Bethel alum works as astrophysicist and professor at University of Toronto
Culture | Rachel Wilson
It is no shock that among a large sector of Christian America, tension exists between science and faith. The two, almost inherently, appear mutually exclusive among evangelicals today. However, for Bethel alum, astrophysicist and professor Barth Netterfield, science and faith go hand in hand. The two expand, challenge and grow one another.
“A lot of people are under the mistaken impression that the discoveries of science are somehow in opposition to God—which is a clear lie,” Netterfield explained. “It is important for Christian academics to keep people honest in this whole area.”
Today, Netterfield’s passion for science and faith has led to monumental discoveries in experimental astrophysics that have forever changed the course of science.
Netterfield graduated from Bethel in 1990 with a degree in physics and later completed graduate work in astrophysics at the prestigious Princeton University. Currently, he and his wife, Susan, along with their three children, live in Toronto, Ontario, where he works as a professor at the University of Toronto.
Because he was interested in building things and figuring the nature of the universe, physics was a fit for Netterfield at a young age. When he began studying astrophysics, many considered the Big Bang theory questionable. “Perhaps even a ‘threat to God’—as if that were even possible,” Netterfield joked. “So it seemed like an amazing opportunity to find out what was really going on.”
While at Bethel, Netterfield’s passion for science grew under the tutelage of several physics professors—Beecken, Greenly, Peterson and the late R.W. Carlson. “Peterson, in particular, encouraged me to pursue experimentation and actively found opportunities for me to be involved in research,” Netterfield said.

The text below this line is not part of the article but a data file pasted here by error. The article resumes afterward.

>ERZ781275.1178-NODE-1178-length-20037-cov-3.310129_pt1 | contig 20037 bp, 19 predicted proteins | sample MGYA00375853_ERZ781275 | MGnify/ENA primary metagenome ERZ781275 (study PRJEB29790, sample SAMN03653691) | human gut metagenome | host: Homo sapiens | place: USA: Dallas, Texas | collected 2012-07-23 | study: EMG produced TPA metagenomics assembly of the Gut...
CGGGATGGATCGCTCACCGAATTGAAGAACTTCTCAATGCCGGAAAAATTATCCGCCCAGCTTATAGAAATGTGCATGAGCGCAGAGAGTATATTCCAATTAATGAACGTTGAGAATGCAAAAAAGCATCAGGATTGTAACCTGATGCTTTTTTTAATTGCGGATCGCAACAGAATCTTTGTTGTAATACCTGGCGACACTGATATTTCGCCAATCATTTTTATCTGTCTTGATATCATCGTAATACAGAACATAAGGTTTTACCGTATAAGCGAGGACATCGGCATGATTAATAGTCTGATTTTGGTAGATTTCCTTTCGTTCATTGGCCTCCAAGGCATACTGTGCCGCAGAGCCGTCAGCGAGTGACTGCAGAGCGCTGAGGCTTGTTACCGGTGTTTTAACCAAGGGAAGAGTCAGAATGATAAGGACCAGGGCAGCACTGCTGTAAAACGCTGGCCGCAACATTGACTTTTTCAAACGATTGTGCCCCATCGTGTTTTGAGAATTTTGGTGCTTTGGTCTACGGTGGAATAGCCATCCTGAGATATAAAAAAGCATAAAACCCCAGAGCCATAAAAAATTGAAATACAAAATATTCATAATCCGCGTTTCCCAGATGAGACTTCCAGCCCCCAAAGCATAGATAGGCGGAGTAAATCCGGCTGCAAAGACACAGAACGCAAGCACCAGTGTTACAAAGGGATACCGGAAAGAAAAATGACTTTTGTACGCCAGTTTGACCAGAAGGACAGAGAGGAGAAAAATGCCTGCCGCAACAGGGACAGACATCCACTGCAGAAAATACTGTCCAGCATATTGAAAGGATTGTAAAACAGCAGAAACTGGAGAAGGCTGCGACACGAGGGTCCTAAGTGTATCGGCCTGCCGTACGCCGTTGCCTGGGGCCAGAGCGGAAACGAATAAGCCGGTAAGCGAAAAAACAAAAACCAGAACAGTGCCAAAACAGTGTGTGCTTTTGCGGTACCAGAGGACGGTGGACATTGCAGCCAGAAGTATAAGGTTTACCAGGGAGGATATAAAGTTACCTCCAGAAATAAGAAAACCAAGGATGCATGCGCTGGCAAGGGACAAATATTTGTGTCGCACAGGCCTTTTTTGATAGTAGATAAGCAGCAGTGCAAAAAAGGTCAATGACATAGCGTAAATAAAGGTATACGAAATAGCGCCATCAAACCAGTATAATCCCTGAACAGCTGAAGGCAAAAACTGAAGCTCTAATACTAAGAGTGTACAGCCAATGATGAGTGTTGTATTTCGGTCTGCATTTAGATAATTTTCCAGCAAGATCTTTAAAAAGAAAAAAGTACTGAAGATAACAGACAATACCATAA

Today, Netterfield works in experimental astrophysics alongside a team of exceptional students and collaborators. The team builds telescopes weighing up to four tons, flying them on stratospheric balloons above most of the atmosphere. The group has prolific goals ranging from revealing star formation in our galaxy to discovering early universe cosmology.
When participating in major science projects, each country gets to choose a project investigator. PIs function as the country’s leader in the project, responsible for grant writing and locating proper funding. Netterfield has been Canada’s PI for both the BOOMERANG and BLAST projects.
As a PI, Netterfield’s research has played and continues to play a defining role in the science community and beyond. The BOOMERANG project determined the age, geometry and content of the universe. Boasting nothing less than monumental results, the project found that the earth is 13.7 billion years old, the geometry of the earth is “Euclidian” and earth is largely dominated by dark matter and dark energy.
First launched in 2003, BLAST is an instrument weighing three tons, equipped with a two-meter telescope. Most significantly, BLAST determined the history of star formation over the last 10 billion years and detected the origin of the far infrared radiation in space. Netterfield and his students were intricately involved with BLAST’s flights, the analysis of data post-flight and the inclusive integration of the powerful instrument.
Currently, Netterfield and his team are investigating data from the last BLAST flight in order to determine the rate at which stars form. The group will also send out two new telescopes within the next year.
As a Christian academic, Netterfield’s challenge is to continue cultivating the values of God when the values of the world are so prevalent. In scientific research, practicing such values could mean the difference between humility and self-promotion.
Ultimately, through his passion for astrophysics, Netterfield seeks to bring glory and honor to God. “What we -- my group and broader community -- have learned about history and nature of the universe has definitely kept the question of the origin of the universe on people’s minds,” he explained.
Netterfield’s grandfather offered encouragement when he expressed interest in science, stating, “You will see that God will show himself there.”
For Netterfield, those words ring true today; indeed, He has.